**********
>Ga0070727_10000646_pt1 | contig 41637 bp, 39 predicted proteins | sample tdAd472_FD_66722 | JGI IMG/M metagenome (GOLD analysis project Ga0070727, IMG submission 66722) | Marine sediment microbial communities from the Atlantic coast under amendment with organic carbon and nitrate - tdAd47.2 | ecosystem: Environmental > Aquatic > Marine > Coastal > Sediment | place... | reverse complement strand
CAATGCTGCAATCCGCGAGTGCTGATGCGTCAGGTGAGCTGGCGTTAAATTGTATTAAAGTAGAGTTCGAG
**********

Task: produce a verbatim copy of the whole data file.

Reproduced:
>Ga0070727_10000646_pt1 | contig 41637 bp, 39 predicted proteins | sample tdAd472_FD_66722 | JGI IMG/M metagenome (GOLD analysis project Ga0070727, IMG submission 66722) | Marine sediment microbial communities from the Atlantic coast under amendment with organic carbon and nitrate - tdAd47.2 | ecosystem: Environmental > Aquatic > Marine > Coastal > Sediment | place... | reverse complement strand
CAATGCTGCAATCCGCGAGTGCTGATGCGTCAGGTGAGCTGGCGTTAAATTGTATTAAAGTAGAGTTCGAG